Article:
Filner’s accusers make emotional plea for resignation

This is an archived article and the information in the article may be outdated. Please look at the time stamp on the story to see when it was last updated.

SAN DIEGO — Three former close allies of San Diego Mayor Bob Filner made an emotional public demand that he resign immediately Thursday because of what they called credible allegations that he has sexually harassed a number of women.

GonzalesFryeFormer Councilwoman Donna Frye and lawyers Marco Gonzalez and Cory Briggs each made emotionally charged statements at a 10 a.m. news conference outside Briggs’ law office. All three repeated charges they made in letters they sent to Filner earlier this week calling for him to step down immediately, but they refused to add any details to the charges, saying they want to protect the women involved.

Frye, who was a prominent Filner supporter during his mayoral campaign,  said she had very specific facts from a number of women detailing the harassment, but she would not provide specifics. Fighting back tears, she said , “When I received credible first-hand evidence of more than one woman being sexually harassed, I could not not act.”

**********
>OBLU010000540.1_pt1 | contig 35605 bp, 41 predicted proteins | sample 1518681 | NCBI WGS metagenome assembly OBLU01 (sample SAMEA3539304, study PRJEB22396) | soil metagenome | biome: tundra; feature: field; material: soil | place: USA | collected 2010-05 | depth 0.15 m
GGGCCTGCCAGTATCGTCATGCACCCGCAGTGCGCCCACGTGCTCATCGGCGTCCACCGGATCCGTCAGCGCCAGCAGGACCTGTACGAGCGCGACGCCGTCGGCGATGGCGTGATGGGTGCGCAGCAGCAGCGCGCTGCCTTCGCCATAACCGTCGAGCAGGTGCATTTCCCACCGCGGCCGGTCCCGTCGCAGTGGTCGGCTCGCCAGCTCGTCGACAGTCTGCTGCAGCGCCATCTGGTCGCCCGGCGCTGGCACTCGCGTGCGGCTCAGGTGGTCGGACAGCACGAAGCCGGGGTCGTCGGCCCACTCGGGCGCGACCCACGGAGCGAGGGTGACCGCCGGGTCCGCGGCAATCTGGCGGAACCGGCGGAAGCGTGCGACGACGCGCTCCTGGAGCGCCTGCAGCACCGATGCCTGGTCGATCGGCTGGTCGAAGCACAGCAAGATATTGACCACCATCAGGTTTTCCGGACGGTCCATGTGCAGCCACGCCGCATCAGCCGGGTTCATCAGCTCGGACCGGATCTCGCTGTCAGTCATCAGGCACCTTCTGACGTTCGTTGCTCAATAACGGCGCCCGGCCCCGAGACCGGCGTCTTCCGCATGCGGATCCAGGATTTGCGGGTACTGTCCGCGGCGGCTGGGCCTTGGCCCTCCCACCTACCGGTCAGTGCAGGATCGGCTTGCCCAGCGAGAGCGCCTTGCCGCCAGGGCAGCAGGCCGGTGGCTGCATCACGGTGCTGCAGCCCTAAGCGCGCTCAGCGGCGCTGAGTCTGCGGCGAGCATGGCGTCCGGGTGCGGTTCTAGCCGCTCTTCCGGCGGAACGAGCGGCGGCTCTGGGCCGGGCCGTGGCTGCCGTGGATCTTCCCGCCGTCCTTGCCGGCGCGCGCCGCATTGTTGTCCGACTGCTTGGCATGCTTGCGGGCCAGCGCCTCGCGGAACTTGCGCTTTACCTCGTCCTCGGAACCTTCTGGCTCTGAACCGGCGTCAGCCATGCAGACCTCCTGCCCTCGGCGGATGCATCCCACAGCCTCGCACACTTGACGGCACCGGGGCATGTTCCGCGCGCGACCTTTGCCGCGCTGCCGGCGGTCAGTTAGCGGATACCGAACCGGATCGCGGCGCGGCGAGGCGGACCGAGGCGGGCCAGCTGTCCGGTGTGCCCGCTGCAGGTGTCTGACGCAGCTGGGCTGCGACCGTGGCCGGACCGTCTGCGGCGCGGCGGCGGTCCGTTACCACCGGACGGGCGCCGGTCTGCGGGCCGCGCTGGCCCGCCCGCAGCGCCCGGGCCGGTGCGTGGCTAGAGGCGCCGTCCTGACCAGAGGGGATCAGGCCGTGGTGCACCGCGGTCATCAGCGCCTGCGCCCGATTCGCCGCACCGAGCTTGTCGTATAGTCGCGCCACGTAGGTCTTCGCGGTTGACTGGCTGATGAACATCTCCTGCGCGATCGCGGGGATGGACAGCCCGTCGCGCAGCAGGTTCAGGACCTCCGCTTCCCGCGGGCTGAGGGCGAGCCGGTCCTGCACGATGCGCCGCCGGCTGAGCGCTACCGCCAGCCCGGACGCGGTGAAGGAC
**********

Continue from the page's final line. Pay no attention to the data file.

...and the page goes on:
“I did not make thFilnerAccuseris request lightly. It is one of the hardest decisions I have ever made. I was well aware of the consequences of how this could play out in the political arena, however there are community standards in our society that need to be upheld when those standards are not respected.”